While transplanting a rosebush last month, images of resilience flickered across my thoughts like scenes in an old home movie.
It started with the rosebush, which I adopted from a friend a little over a year ago. A rich pink variety, it once adorned the patio of the home she shared with her mother. After her mother passed away, she relocated to be close to other family and the rose couldn’t go.
Now, my friend would be the first to acknowledge that the rose wasn’t in great shape. It was little more than a stump with a few sprigs of green and was covered in aphids. I understood. When you uproot your life, plant care tends to go to the bottom of the priority list. As my husband and I loaded the pot into our Jeep, I reassured her that the bush would be fine. Secretly, I wasn’t so sure.
Determined to give it my best shot, I babied the rose every day for weeks. Pretty soon I noticed that the aphids were gone and new growth was visible on the stump. Pretty soon after that, a few buds burst open in pink glory as if to say, “I’m still here!” Today, in its permanent spot in our backyard garden, it’s the most prolific bush in this year’s late summer blooming season.
I suppose this shouldn’t surprise me. Any good rose authority will tell you that they are incredibly hardy and able to regenerate from nearly every adversity Mother Nature or humans can throw at them. Nevertheless, I find the resurrection of my friend’s rose entirely amazing.
On transplant day, as I swirled native and enriched soil around the bush, I thought of the storms I’ve personally weathered – financial ruin, a broken heart, the loss of loved ones, breast cancer. However, my trials pale in comparison to the two women who most shaped my life.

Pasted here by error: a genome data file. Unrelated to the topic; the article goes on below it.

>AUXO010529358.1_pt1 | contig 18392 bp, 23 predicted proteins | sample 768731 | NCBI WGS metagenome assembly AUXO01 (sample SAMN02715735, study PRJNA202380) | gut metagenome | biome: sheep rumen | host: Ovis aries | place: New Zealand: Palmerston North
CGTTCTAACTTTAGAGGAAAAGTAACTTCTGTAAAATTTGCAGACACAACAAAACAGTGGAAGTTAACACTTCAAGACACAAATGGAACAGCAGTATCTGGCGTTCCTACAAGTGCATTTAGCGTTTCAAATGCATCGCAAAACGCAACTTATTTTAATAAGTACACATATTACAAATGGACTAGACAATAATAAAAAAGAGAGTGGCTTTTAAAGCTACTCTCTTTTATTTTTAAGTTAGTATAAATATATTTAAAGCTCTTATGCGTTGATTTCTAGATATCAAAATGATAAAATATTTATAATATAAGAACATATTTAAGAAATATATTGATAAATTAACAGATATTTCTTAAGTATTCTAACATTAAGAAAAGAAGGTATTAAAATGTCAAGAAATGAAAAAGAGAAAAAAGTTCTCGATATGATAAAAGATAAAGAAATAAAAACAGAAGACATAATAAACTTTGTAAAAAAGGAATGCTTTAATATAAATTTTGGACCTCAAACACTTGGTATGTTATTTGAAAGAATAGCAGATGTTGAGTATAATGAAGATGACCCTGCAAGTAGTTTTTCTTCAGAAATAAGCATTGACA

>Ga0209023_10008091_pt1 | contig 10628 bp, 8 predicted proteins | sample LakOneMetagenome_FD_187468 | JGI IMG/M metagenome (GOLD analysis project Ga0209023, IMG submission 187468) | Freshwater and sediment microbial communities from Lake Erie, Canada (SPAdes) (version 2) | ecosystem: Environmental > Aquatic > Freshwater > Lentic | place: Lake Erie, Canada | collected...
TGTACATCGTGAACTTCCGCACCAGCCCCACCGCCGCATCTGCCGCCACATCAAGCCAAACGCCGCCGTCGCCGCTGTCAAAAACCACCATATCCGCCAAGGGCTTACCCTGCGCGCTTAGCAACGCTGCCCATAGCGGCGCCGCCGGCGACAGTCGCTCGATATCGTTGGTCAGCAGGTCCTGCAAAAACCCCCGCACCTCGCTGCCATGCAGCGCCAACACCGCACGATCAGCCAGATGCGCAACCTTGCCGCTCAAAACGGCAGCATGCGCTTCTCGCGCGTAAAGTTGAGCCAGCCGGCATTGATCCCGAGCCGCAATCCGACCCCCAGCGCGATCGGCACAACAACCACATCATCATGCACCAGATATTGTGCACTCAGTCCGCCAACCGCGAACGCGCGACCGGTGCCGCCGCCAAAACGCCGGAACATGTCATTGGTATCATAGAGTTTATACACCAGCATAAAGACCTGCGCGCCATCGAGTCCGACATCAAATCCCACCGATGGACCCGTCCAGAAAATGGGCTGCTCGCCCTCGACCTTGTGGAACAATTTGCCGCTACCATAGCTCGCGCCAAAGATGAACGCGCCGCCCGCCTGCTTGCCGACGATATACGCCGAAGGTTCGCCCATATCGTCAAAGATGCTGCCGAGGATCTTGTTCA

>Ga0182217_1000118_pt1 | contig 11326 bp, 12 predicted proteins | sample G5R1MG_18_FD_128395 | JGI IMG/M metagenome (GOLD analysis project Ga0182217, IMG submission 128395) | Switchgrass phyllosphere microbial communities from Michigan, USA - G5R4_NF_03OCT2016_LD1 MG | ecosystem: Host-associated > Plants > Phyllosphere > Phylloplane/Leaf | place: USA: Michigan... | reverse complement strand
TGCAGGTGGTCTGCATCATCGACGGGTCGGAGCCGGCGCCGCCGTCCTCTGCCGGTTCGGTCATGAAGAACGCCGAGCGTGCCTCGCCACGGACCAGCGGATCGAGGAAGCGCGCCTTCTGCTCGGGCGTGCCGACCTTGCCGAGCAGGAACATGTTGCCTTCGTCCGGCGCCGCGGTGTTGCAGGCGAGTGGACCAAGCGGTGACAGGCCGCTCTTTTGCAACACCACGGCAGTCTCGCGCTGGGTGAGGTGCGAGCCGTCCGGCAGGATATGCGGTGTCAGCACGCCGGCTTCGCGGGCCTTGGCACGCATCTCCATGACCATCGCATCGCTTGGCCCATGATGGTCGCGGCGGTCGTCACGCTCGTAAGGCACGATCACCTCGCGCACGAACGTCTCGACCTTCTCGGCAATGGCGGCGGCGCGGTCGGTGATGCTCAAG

My mother lost her partner and provider in 1970 when my father suffered a permanently debilitating mental breakdown. Although devastated, she managed to find a job, sell our house, and move us into a by-the-month motel until she could rent something more suitable. Over the ensuing years, she advanced at work, bought another house, and enjoyed retirement at the Oregon coast for 14 years before spending her last 12 with me in Nevada.
My mother-in-law lost her 13-year-old daughter in 1971. Little Marsha was severely disabled from Rett’s Syndrome, a disorder that was completely unknown when it suddenly struck her in the late 1950s and wasn’t widely recognized until many years after her equally sudden death. My mother-in-law somehow carried on without ever knowing what exactly had taken her child. She went back to college for a master’s degree, became a spiritual counselor, and helped a number of hurting souls before she passed in 1988.
My friend’s rose is a beautiful reminder of how we all have the capacity to bounce back from the worst of circumstances. What is your favorite story of resilience?